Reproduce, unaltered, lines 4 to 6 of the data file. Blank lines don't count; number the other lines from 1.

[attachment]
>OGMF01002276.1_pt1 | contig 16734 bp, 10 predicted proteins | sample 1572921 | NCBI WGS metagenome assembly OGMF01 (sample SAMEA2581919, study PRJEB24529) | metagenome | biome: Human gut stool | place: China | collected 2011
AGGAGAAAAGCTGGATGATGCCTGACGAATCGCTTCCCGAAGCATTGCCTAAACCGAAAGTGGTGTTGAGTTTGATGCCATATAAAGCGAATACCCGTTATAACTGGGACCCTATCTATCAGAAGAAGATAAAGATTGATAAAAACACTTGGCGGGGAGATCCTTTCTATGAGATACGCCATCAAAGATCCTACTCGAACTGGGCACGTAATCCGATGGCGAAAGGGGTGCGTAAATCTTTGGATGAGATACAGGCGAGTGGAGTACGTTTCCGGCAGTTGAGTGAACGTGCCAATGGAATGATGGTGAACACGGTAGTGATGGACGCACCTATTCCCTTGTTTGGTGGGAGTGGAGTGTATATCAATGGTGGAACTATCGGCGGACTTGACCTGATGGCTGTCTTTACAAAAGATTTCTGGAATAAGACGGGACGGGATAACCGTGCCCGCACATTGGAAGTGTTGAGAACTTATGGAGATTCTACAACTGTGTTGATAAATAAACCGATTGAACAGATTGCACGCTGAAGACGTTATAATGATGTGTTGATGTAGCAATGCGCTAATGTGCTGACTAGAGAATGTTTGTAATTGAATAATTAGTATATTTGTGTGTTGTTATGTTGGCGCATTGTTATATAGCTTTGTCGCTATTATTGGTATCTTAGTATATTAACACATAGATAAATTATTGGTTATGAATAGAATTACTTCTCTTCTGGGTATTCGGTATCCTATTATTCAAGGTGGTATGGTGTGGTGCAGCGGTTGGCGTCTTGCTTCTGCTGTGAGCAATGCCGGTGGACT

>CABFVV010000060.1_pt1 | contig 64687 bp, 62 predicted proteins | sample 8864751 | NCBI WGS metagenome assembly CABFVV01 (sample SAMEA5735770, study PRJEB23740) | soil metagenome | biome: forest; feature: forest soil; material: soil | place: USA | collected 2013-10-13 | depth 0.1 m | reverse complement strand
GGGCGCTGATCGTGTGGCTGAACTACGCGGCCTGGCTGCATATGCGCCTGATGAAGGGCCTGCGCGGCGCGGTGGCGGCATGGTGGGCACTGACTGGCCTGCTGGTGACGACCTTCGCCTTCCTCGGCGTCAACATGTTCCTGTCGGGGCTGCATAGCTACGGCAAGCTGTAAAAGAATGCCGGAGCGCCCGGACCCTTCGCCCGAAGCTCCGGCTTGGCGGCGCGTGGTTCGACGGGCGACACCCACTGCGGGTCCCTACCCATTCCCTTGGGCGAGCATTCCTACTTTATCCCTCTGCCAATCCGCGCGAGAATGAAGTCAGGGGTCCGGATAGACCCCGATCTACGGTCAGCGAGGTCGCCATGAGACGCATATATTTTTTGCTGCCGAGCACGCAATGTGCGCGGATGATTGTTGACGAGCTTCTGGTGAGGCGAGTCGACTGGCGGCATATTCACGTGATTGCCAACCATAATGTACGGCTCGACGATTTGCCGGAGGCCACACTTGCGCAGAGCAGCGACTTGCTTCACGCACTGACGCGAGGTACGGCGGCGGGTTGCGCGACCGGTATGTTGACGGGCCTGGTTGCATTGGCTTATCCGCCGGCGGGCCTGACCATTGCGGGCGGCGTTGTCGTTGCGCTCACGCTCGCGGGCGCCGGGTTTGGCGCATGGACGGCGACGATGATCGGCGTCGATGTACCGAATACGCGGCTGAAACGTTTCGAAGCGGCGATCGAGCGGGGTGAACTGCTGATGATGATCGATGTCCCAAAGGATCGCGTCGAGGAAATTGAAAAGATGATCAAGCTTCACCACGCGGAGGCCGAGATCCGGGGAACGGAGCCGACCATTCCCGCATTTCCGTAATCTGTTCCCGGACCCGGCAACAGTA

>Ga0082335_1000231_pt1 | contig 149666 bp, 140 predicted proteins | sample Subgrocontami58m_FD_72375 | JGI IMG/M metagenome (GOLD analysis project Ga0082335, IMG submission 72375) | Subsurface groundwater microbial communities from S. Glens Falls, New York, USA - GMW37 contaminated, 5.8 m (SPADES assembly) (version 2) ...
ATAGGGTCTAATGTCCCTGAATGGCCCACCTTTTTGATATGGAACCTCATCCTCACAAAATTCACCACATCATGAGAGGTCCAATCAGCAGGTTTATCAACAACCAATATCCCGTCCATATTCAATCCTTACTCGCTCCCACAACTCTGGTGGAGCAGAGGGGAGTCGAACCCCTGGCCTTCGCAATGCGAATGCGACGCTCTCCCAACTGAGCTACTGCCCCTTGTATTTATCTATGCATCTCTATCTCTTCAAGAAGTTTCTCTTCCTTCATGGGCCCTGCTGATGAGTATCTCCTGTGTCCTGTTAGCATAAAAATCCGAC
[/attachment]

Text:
GGGCGCTGATCGTGTGGCTGAACTACGCGGCCTGGCTGCATATGCGCCTGATGAAGGGCCTGCGCGGCGCGGTGGCGGCATGGTGGGCACTGACTGGCCTGCTGGTGACGACCTTCGCCTTCCTCGGCGTCAACATGTTCCTGTCGGGGCTGCATAGCTACGGCAAGCTGTAAAAGAATGCCGGAGCGCCCGGACCCTTCGCCCGAAGCTCCGGCTTGGCGGCGCGTGGTTCGACGGGCGACACCCACTGCGGGTCCCTACCCATTCCCTTGGGCGAGCATTCCTACTTTATCCCTCTGCCAATCCGCGCGAGAATGAAGTCAGGGGTCCGGATAGACCCCGATCTACGGTCAGCGAGGTCGCCATGAGACGCATATATTTTTTGCTGCCGAGCACGCAATGTGCGCGGATGATTGTTGACGAGCTTCTGGTGAGGCGAGTCGACTGGCGGCATATTCACGTGATTGCCAACCATAATGTACGGCTCGACGATTTGCCGGAGGCCACACTTGCGCAGAGCAGCGACTTGCTTCACGCACTGACGCGAGGTACGGCGGCGGGTTGCGCGACCGGTATGTTGACGGGCCTGGTTGCATTGGCTTATCCGCCGGCGGGCCTGACCATTGCGGGCGGCGTTGTCGTTGCGCTCACGCTCGCGGGCGCCGGGTTTGGCGCATGGACGGCGACGATGATCGGCGTCGATGTACCGAATACGCGGCTGAAACGTTTCGAAGCGGCGATCGAGCGGGGTGAACTGCTGATGATGATCGATGTCCCAAAGGATCGCGTCGAGGAAATTGAAAAGATGATCAAGCTTCACCACGCGGAGGCCGAGATCCGGGGAACGGAGCCGACCATTCCCGCATTTCCGTAATCTGTTCCCGGACCCGGCAACAGTA

>Ga0082335_1000231_pt1 | contig 149666 bp, 140 predicted proteins | sample Subgrocontami58m_FD_72375 | JGI IMG/M metagenome (GOLD analysis project Ga0082335, IMG submission 72375) | Subsurface groundwater microbial communities from S. Glens Falls, New York, USA - GMW37 contaminated, 5.8 m (SPADES assembly) (version 2) ...
ATAGGGTCTAATGTCCCTGAATGGCCCACCTTTTTGATATGGAACCTCATCCTCACAAAATTCACCACATCATGAGAGGTCCAATCAGCAGGTTTATCAACAACCAATATCCCGTCCATATTCAATCCTTACTCGCTCCCACAACTCTGGTGGAGCAGAGGGGAGTCGAACCCCTGGCCTTCGCAATGCGAATGCGACGCTCTCCCAACTGAGCTACTGCCCCTTGTATTTATCTATGCATCTCTATCTCTTCAAGAAGTTTCTCTTCCTTCATGGGCCCTGCTGATGAGTATCTCCTGTGTCCTGTTAGCATAAAAATCCGAC